(Good) Friday I’m in Love (My Apologies to The Cure)

In the 130s A.D., the Roman emperor Hadrian rebuilt Jerusalem as a pagan city named Aelia Capitolina. On the site of the Temple Mount, he built a temple to Jupiter Capitolinus, and on the site of Calvary and the Holy Sepulcher he built a temple to Venus, the goddess of love. What I find interesting is that Friday is the day of Venus. In most Romance languages, the word for Friday is literally “Venus’ day” (Venerdì, Viernes, Vendredi). The English “Friday” is from “Frige’s day” or “Freya’s Day,” Frige and Freya being Germanic equivalents of Venus. Continue reading

The Immaculate Conception, the Messiah, and the Golden Gate

Note: Here in the Driftless Area where I’m writing this, it’s still the Solemnity of the Immaculate Conception.

In medieval art, the Immaculate Conception is depicted by Mary’s parents, Sts. Joachim and Anne, meeting and embracing at Jerusalem’s Golden Gate. According to an apocryphal work called the Protoevangelium of James, Joachim and Anne had been barren, but an angel visited Anne to announce the birth of a child. She then met Joachim at the Golden Gate as he left the Temple after offering a sacrifice. The Golden Gate is the eastern gate of the Temple Mount, and tradition said that the Messiah would enter Jerusalem through this gate. The legend and the image link the Blessed Virgin Mary with the Golden Gate; she is the true “Gate of Heaven” through which the Messiah enters the world. Here’s a painting of the scene by Giotto:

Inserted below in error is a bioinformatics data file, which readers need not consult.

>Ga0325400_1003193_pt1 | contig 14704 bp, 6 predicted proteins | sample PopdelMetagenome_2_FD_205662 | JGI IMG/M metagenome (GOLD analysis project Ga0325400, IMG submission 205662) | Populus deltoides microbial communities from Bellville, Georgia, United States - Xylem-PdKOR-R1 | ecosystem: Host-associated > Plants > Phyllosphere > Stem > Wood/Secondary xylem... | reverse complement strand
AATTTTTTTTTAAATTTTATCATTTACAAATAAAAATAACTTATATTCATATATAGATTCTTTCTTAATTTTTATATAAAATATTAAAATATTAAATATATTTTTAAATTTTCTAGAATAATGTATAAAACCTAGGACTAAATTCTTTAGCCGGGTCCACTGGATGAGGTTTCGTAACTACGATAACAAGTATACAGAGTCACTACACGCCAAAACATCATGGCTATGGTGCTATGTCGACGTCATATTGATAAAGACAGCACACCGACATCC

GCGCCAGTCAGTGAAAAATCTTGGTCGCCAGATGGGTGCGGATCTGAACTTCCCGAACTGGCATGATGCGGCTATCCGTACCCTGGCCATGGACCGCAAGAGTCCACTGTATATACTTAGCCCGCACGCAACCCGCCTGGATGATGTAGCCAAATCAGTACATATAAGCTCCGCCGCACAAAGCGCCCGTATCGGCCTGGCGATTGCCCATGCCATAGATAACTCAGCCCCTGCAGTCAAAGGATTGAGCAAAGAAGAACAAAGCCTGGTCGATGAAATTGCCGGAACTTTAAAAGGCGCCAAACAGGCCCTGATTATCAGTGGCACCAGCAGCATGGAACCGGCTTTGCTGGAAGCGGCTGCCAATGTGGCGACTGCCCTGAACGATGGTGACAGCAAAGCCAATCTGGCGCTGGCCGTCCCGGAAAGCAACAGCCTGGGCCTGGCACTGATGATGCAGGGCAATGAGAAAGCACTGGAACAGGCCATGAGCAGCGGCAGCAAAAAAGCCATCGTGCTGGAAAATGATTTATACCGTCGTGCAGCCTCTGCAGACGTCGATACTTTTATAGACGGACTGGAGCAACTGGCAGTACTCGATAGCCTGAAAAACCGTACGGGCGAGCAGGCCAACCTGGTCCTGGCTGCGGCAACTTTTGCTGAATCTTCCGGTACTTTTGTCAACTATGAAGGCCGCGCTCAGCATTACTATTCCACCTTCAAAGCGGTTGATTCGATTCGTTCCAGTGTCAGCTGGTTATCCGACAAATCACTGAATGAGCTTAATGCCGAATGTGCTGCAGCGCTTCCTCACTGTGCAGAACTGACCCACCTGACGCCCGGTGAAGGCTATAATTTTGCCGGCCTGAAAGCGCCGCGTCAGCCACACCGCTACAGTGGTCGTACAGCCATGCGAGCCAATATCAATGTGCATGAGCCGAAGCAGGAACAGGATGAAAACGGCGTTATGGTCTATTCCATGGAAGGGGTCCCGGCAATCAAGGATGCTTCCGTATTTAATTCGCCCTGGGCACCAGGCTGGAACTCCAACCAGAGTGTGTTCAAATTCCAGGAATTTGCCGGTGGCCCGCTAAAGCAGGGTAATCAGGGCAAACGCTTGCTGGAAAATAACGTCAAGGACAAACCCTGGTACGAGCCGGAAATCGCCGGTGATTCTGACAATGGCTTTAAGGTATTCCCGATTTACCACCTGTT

The Golden Gate, known in Jewish sources as the Gate of Mercy, is pretty interesting in its own right. Continue reading

The Vanity of Protestant Biblical Archeology

It occurred to me how paltry Old Testament archeology is. Think of all of the artifacts, people, structures, cities, dynasties covered in the books of the Old Testament, and virtually no trace. Compared to Egypt, Mesopotamia, even Phoenicia, there’s meager physical and extra-Biblical documentary evidence for Israel’s existence.

Most notably, think of the Temple: not a stone upon a stone. The Ark of the Covenant, Urim and Thummim, and some other artifacts disappeared already with the Babylonian Captivity. The brazen serpent on a pole was destroyed by King Josias (Josiah) because it had become an object of idolatry. And now “evangelical” Protestants and some Jewish sects pore over ever square inch of the Holy Land trying to turn up artifacts–any artifact–of the Old Testament. How do we explain this absence? Continue reading